## DA.jl

Regularized discriminant analysis in Julia.
Popularity
7 Stars
Updated Last
9 Months Ago
Started In
October 2013

# Discriminant Analysis

#### Summary

DiscriminantAnalysis.jl is a Julia package for multiple linear and quadratic regularized discriminant analysis (LDA & QDA respectively). LDA and QDA are distribution-based classifiers with the underlying assumption that data follows a multivariate normal distribution. LDA differs from QDA in the assumption about the class variability; LDA assumes that all classes share the same within-class covariance matrix whereas QDA relaxes that constraint and allows for distinct within-class covariance matrices. This results in LDA being a linear classifier and QDA being a quadratic classifier.

#### Documentation

Full documentation is available on Read the Docs.

#### Visualization

When the data is modelled via linear discriminant analysis, the resulting classification boundaries are hyperplanes (lines in two dimensions):

## Getting Started

If the package has not yet been installed, run the following line of code:

`Pkg.add("DiscriminantAnalysis")`

Sample code is available in example.jl. To get started, run the following block of code:

```using DataFrames, DiscriminantAnalysis;

pool!(iris_df, [:Species]);  # Ensure species is made a pooled data vector```

Although Dataframes.jl is not required, it will help to stage the data. We require a data matrix (row-major or column-major ordering of the observations). We then define the data matrix `X` and the class reference vector `y` (vector of 1-based class indicators):

```X = convert(Array{Float64}, iris_df[[:PetalLength, :PetalWidth, :SepalLength, :SepalWidth]]);
y = iris_df[:Species].refs;  # Class indices```

A Linear Discriminant model can be created using the `lda` function:

```julia> model1 = lda(X, y)
Linear Discriminant Model

Regularization Parameters:
γ = N/A

Class Priors:
Class 1 Probability: 33.3333%
Class 2 Probability: 33.3333%
Class 3 Probability: 33.3333%

Class Means:
Class 1 Mean: [1.464, 0.244, 5.006, 3.418]
Class 2 Mean: [4.26, 1.326, 5.936, 2.77]
Class 3 Mean: [5.552, 2.026, 6.588, 2.974]```

Once the model is defined, we can use it to classify new data with the `classify` function:

```julia> y_pred1 = classify(model1, X);

julia> accuracy1 = sum(y_pred1 .== y)/length(y)
0.98```

By default, the LDA model assumes the data is in row-major ordering of observations, the class weights are equal and that the regularization parameter gamma is unspecified.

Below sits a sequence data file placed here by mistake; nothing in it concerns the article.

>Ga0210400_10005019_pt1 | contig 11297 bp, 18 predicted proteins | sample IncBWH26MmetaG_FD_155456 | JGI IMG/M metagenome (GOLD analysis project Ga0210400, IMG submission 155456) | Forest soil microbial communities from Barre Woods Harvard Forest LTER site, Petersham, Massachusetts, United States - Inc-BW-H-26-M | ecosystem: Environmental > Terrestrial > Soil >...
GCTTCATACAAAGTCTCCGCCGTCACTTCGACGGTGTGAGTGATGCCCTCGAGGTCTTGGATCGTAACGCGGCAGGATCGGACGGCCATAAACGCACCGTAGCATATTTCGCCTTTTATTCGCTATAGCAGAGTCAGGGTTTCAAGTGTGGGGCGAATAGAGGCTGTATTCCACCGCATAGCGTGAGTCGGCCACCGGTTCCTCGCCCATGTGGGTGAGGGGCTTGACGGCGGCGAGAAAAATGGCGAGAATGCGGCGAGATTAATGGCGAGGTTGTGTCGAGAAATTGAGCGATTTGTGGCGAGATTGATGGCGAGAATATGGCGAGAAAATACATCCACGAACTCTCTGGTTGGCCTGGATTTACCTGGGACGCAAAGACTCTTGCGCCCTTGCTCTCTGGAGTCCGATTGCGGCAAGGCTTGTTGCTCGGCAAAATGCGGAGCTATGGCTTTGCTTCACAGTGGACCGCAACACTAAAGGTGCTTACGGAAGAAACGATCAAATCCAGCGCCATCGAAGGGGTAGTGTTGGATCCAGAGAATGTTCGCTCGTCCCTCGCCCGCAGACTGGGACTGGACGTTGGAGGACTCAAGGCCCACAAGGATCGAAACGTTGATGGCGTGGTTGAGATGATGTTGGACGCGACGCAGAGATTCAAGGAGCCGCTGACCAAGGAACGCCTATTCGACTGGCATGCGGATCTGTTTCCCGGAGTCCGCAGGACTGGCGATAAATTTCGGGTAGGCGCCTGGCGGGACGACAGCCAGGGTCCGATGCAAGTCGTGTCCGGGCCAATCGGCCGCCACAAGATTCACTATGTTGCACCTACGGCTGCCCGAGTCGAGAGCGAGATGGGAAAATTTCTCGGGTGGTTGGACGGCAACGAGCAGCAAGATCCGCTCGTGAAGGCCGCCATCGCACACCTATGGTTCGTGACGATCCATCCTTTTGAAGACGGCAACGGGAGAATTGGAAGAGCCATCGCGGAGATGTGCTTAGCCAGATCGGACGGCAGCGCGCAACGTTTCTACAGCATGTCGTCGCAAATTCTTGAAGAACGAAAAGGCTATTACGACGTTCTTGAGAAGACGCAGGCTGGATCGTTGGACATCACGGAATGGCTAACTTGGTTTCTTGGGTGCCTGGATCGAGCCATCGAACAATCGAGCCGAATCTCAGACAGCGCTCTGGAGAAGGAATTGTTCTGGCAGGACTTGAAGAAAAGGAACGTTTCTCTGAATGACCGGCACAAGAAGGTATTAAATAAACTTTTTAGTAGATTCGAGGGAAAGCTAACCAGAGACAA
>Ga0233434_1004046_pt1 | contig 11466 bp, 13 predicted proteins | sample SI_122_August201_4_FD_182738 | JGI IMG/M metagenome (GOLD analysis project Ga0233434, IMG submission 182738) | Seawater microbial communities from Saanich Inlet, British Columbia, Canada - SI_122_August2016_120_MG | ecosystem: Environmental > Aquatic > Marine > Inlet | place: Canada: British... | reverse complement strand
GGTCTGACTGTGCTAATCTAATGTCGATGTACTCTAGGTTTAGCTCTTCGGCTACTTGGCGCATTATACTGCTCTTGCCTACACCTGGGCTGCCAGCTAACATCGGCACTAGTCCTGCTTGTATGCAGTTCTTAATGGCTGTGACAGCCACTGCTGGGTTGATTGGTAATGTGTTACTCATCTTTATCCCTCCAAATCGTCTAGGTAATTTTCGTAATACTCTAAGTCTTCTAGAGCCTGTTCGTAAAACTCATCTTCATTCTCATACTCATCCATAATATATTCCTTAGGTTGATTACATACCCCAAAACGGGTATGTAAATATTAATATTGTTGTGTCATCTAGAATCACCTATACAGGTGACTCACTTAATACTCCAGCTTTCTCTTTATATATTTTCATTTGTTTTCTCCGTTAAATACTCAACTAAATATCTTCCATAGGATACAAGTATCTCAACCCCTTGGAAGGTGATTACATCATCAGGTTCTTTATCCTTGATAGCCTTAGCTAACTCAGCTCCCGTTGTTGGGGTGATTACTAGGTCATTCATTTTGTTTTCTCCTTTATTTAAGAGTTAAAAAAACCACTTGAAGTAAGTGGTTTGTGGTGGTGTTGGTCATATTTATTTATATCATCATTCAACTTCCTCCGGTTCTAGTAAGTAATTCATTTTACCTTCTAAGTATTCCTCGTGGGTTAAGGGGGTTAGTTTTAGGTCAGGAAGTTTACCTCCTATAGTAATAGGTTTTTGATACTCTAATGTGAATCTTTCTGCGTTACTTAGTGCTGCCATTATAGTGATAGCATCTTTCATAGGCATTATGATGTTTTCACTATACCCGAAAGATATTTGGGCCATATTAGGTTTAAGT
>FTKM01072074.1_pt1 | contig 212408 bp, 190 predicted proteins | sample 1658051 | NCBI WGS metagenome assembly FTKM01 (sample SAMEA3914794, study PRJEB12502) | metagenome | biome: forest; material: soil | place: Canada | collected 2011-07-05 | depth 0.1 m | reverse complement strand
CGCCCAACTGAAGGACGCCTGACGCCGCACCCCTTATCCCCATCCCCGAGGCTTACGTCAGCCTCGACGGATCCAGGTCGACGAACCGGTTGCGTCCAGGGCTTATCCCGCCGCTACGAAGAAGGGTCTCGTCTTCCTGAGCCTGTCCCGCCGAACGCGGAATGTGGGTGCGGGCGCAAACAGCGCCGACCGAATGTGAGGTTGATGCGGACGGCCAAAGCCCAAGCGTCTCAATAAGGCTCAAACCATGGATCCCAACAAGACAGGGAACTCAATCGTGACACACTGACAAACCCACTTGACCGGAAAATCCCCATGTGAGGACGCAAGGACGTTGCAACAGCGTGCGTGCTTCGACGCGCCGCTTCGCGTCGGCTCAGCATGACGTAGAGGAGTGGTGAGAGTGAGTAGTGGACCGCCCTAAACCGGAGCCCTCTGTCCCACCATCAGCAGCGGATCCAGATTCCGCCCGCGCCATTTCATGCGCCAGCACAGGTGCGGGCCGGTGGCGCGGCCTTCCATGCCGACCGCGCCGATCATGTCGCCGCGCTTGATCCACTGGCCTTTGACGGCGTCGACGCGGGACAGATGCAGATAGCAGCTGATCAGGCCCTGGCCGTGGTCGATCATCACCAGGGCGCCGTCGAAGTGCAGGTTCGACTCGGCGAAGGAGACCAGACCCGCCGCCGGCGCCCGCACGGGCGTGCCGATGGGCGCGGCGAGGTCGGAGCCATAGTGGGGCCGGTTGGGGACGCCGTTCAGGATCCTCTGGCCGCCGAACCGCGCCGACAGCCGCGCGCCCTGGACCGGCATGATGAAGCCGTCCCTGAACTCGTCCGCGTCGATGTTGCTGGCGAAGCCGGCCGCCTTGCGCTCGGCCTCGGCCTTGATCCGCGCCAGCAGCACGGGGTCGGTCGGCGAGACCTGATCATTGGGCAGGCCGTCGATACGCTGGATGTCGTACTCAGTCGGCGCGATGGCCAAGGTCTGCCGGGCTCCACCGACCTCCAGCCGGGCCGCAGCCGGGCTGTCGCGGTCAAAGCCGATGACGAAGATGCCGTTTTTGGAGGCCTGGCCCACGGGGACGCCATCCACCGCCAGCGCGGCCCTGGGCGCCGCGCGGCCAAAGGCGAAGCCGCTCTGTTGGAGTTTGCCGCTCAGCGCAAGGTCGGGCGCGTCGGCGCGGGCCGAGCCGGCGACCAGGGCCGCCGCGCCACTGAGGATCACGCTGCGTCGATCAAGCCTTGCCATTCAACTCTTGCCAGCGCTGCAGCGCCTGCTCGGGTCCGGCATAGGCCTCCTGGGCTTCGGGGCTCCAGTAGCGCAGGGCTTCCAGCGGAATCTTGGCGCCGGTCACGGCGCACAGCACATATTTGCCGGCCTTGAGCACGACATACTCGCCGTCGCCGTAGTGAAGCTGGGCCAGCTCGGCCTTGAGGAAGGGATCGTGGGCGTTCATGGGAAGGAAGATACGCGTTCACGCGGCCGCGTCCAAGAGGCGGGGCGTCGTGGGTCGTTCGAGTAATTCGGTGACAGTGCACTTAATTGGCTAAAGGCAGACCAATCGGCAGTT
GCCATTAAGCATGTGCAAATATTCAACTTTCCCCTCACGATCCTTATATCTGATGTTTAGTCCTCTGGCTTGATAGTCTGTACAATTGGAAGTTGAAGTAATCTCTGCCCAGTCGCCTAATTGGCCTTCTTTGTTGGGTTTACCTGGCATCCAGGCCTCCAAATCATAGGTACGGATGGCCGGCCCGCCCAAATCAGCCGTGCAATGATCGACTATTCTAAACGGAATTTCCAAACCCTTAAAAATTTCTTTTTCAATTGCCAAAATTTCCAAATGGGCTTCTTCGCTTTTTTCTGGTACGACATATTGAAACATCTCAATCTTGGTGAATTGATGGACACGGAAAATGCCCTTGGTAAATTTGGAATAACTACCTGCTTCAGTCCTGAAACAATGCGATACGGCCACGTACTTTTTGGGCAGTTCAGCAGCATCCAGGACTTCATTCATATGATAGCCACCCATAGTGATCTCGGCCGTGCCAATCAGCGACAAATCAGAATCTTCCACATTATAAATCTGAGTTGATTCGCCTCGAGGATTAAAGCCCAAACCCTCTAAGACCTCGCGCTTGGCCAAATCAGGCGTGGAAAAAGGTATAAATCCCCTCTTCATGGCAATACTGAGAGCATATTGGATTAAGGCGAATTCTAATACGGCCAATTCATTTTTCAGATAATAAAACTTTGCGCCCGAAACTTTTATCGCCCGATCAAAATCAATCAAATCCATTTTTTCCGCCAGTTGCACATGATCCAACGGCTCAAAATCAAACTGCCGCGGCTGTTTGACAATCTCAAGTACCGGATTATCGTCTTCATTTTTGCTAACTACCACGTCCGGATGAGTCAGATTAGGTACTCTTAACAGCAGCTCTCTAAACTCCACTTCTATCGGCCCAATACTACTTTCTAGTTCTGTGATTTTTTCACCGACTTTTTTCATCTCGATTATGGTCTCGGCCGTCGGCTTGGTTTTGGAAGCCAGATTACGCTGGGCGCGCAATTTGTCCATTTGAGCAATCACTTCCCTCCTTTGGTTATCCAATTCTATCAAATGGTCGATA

```julia> model2 = lda(X', y, order = Val{:col}, gamma = 0.1, priors = [2/5; 2/5; 1/5])
Linear Discriminant Model

Regularization Parameters:
γ = 0.1

Class Priors:
Class 1 Probability: 40.0%
Class 2 Probability: 40.0%
Class 3 Probability: 20.0%

Class Means:
Class 1 Mean: [1.464, 0.244, 5.006, 3.418]
Class 2 Mean: [4.26, 1.326, 5.936, 2.77]
Class 3 Mean: [5.552, 2.026, 6.588, 2.974]

julia> y_pred2 = classify(model2, X');

julia> accuracy2 = sum(y_pred2 .== y)/length(y)
0.98```

We may also fit a Quadratic Discriminant model using the `qda` function:

```julia> model3 = qda(X, y, lambda = 0.1, gamma = 0.1, priors = [1/3; 1/3; 1/3])

Regularization Parameters:
γ = 0.1
λ = 0.1

Class Priors:
Class 1 Probability: 33.3333%
Class 2 Probability: 33.3333%
Class 3 Probability: 33.3333%

Class Means:
Class 1 Mean: [1.464, 0.244, 5.006, 3.418]
Class 2 Mean: [4.26, 1.326, 5.936, 2.77]
Class 3 Mean: [5.552, 2.026, 6.588, 2.974]

julia> y_pred3 = classify(model3, X);

julia> accuracy3 = sum(y_pred3 .== y)/length(y)
0.9866666666666667```

Finally, if the number of classes is less than or equal to the number of parameters, then a Canonical Discriminant model may be used in place of a Linear Discriminant model to simultaneously reduce the dimensionality of the classifier:

```julia> model4 = cda(X, y, gamma = Nullable{Float64}(), priors = [1/3; 1/3; 1/3])
Canonical Discriminant Model

Regularization Parameters:
γ = N/A

Class Priors:
Class 1 Probability: 33.3333%
Class 2 Probability: 33.3333%
Class 3 Probability: 33.3333%

Class Means:
Class 1 Mean: [1.464, 0.244, 5.006, 3.418]
Class 2 Mean: [4.26, 1.326, 5.936, 2.77]
Class 3 Mean: [5.552, 2.026, 6.588, 2.974]

julia> y_pred4 = classify(model4, X);

julia> accuracy4 = sum(y_pred4 .== y)/length(y)
0.98```